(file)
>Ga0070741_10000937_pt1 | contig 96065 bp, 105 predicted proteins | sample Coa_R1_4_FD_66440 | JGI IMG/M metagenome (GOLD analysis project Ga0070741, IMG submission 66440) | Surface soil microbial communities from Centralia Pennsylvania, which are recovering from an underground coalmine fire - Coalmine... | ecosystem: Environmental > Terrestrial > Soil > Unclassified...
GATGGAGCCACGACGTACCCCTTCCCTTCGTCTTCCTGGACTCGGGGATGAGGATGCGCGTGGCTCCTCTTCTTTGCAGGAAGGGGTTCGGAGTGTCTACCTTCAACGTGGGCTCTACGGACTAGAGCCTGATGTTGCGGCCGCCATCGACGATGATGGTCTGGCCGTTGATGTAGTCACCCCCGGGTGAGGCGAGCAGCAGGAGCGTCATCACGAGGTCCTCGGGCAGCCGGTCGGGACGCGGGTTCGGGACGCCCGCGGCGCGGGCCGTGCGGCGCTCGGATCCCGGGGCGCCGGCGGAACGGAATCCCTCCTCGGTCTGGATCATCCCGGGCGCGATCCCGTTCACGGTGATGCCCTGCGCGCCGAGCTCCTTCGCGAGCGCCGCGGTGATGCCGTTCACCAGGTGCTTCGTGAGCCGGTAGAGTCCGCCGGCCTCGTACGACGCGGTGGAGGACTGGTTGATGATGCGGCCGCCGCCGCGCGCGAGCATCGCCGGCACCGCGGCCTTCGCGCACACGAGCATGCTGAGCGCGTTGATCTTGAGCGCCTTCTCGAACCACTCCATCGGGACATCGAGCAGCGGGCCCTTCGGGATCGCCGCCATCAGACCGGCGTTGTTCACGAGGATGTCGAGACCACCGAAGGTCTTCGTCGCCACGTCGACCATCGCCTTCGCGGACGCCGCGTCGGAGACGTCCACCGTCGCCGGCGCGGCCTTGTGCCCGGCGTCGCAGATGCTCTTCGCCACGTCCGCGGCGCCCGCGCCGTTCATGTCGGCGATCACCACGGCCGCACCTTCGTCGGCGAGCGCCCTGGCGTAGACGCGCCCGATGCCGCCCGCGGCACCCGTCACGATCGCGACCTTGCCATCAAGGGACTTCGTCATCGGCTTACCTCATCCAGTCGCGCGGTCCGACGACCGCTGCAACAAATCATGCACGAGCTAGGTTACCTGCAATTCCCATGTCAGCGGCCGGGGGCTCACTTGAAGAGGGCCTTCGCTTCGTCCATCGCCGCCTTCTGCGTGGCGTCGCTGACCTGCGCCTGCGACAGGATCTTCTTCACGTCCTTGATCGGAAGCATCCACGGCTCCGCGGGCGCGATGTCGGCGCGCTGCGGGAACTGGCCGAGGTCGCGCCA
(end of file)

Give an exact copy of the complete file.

>Ga0070741_10000937_pt1 | contig 96065 bp, 105 predicted proteins | sample Coa_R1_4_FD_66440 | JGI IMG/M metagenome (GOLD analysis project Ga0070741, IMG submission 66440) | Surface soil microbial communities from Centralia Pennsylvania, which are recovering from an underground coalmine fire - Coalmine... | ecosystem: Environmental > Terrestrial > Soil > Unclassified...
GATGGAGCCACGACGTACCCCTTCCCTTCGTCTTCCTGGACTCGGGGATGAGGATGCGCGTGGCTCCTCTTCTTTGCAGGAAGGGGTTCGGAGTGTCTACCTTCAACGTGGGCTCTACGGACTAGAGCCTGATGTTGCGGCCGCCATCGACGATGATGGTCTGGCCGTTGATGTAGTCACCCCCGGGTGAGGCGAGCAGCAGGAGCGTCATCACGAGGTCCTCGGGCAGCCGGTCGGGACGCGGGTTCGGGACGCCCGCGGCGCGGGCCGTGCGGCGCTCGGATCCCGGGGCGCCGGCGGAACGGAATCCCTCCTCGGTCTGGATCATCCCGGGCGCGATCCCGTTCACGGTGATGCCCTGCGCGCCGAGCTCCTTCGCGAGCGCCGCGGTGATGCCGTTCACCAGGTGCTTCGTGAGCCGGTAGAGTCCGCCGGCCTCGTACGACGCGGTGGAGGACTGGTTGATGATGCGGCCGCCGCCGCGCGCGAGCATCGCCGGCACCGCGGCCTTCGCGCACACGAGCATGCTGAGCGCGTTGATCTTGAGCGCCTTCTCGAACCACTCCATCGGGACATCGAGCAGCGGGCCCTTCGGGATCGCCGCCATCAGACCGGCGTTGTTCACGAGGATGTCGAGACCACCGAAGGTCTTCGTCGCCACGTCGACCATCGCCTTCGCGGACGCCGCGTCGGAGACGTCCACCGTCGCCGGCGCGGCCTTGTGCCCGGCGTCGCAGATGCTCTTCGCCACGTCCGCGGCGCCCGCGCCGTTCATGTCGGCGATCACCACGGCCGCACCTTCGTCGGCGAGCGCCCTGGCGTAGACGCGCCCGATGCCGCCCGCGGCACCCGTCACGATCGCGACCTTGCCATCAAGGGACTTCGTCATCGGCTTACCTCATCCAGTCGCGCGGTCCGACGACCGCTGCAACAAATCATGCACGAGCTAGGTTACCTGCAATTCCCATGTCAGCGGCCGGGGGCTCACTTGAAGAGGGCCTTCGCTTCGTCCATCGCCGCCTTCTGCGTGGCGTCGCTGACCTGCGCCTGCGACAGGATCTTCTTCACGTCCTTGATCGGAAGCATCCACGGCTCCGCGGGCGCGATGTCGGCGCGCTGCGGGAACTGGCCGAGGTCGCGCCA